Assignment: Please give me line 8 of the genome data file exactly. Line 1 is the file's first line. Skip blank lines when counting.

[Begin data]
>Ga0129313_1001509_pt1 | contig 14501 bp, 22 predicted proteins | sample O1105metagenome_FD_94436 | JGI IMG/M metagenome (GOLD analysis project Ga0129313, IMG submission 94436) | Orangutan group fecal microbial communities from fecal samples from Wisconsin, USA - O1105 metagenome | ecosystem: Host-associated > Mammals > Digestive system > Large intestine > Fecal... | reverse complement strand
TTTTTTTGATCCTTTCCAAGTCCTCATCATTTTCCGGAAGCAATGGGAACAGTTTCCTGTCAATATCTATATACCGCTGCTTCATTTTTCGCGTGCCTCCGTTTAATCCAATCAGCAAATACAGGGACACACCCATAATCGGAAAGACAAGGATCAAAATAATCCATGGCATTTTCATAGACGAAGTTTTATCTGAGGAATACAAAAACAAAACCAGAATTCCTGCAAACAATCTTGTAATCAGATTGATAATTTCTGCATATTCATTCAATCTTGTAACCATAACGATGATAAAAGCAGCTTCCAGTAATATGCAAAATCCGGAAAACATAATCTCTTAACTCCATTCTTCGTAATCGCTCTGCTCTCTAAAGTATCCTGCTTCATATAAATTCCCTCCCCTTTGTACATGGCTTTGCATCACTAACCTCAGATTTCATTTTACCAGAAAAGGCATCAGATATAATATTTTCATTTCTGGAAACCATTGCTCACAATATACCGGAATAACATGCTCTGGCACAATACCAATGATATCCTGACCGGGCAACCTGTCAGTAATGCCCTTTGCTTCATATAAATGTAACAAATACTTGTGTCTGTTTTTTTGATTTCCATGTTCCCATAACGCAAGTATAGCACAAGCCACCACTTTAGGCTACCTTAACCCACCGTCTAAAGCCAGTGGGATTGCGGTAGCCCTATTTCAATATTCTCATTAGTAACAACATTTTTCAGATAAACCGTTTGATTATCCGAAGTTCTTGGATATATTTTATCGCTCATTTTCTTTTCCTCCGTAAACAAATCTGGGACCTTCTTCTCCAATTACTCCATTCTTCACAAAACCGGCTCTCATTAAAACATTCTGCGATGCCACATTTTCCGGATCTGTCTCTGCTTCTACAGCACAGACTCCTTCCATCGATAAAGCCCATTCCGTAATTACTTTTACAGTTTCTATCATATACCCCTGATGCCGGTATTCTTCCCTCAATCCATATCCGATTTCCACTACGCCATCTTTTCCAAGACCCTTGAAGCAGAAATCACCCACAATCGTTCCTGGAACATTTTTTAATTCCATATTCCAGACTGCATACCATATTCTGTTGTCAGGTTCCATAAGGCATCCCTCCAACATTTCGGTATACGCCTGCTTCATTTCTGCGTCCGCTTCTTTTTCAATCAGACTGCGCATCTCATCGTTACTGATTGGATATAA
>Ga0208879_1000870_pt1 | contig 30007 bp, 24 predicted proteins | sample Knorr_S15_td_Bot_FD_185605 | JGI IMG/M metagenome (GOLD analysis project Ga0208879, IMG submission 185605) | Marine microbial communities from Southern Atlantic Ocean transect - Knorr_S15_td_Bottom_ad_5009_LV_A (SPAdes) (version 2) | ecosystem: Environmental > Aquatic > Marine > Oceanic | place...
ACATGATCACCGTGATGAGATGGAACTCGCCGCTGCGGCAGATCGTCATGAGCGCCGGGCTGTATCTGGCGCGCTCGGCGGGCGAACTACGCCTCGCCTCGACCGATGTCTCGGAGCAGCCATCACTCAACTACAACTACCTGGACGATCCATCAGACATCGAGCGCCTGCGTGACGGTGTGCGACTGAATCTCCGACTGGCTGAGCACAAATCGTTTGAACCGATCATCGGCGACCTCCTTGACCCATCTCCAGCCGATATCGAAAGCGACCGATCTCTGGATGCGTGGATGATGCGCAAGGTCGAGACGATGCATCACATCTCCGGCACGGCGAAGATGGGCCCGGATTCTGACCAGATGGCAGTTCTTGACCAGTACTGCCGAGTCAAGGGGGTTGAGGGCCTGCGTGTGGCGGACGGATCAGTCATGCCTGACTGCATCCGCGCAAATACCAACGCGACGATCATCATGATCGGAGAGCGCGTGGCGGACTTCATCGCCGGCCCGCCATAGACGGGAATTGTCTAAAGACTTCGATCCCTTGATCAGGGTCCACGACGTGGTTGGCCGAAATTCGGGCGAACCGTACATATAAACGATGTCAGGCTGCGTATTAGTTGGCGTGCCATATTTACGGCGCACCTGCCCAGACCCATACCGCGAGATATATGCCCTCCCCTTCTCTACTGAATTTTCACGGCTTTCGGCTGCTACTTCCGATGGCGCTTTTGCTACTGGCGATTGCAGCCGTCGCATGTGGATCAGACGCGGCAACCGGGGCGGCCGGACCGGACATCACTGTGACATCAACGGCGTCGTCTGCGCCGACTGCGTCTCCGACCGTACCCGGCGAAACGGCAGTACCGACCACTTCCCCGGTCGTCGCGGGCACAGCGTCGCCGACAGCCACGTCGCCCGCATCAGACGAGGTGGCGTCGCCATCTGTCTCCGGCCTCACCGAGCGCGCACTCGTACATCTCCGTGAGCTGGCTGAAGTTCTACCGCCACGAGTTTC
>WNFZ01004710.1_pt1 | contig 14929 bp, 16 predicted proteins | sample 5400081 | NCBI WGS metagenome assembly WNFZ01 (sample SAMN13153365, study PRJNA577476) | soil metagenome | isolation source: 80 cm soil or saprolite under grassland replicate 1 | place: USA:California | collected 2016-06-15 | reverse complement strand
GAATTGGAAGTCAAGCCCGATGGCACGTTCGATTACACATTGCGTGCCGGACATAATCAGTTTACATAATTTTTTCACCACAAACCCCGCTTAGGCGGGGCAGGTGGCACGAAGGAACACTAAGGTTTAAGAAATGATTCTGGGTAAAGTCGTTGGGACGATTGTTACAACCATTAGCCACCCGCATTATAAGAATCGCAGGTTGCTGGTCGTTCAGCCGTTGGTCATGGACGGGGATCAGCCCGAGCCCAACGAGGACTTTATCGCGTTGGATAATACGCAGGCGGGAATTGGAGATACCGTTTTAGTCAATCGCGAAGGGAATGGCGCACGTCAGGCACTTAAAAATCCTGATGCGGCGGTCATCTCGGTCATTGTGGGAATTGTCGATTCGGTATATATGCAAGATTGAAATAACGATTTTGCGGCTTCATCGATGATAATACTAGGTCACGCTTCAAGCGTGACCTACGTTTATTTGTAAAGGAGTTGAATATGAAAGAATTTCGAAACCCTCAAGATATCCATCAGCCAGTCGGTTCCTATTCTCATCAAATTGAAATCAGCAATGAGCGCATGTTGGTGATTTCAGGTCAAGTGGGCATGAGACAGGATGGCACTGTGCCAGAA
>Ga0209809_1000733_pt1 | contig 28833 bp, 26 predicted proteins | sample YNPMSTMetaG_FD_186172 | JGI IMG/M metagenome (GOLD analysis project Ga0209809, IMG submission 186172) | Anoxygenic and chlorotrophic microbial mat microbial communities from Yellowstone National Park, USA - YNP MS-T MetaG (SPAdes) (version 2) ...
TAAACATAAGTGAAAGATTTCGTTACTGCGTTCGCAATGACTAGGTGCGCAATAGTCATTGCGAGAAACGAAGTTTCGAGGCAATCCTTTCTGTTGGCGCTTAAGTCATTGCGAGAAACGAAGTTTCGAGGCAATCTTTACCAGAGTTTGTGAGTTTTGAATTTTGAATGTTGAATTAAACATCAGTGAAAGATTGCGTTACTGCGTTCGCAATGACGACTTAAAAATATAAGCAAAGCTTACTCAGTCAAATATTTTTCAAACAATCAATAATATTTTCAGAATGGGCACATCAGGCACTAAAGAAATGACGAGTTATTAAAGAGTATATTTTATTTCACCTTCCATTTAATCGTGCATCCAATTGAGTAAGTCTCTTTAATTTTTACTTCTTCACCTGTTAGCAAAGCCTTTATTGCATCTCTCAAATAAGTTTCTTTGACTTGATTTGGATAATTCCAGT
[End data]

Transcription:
TAAACATAAGTGAAAGATTTCGTTACTGCGTTCGCAATGACTAGGTGCGCAATAGTCATTGCGAGAAACGAAGTTTCGAGGCAATCCTTTCTGTTGGCGCTTAAGTCATTGCGAGAAACGAAGTTTCGAGGCAATCTTTACCAGAGTTTGTGAGTTTTGAATTTTGAATGTTGAATTAAACATCAGTGAAAGATTGCGTTACTGCGTTCGCAATGACGACTTAAAAATATAAGCAAAGCTTACTCAGTCAAATATTTTTCAAACAATCAATAATATTTTCAGAATGGGCACATCAGGCACTAAAGAAATGACGAGTTATTAAAGAGTATATTTTATTTCACCTTCCATTTAATCGTGCATCCAATTGAGTAAGTCTCTTTAATTTTTACTTCTTCACCTGTTAGCAAAGCCTTTATTGCATCTCTCAAATAAGTTTCTTTGACTTGATTTGGATAATTCCAGT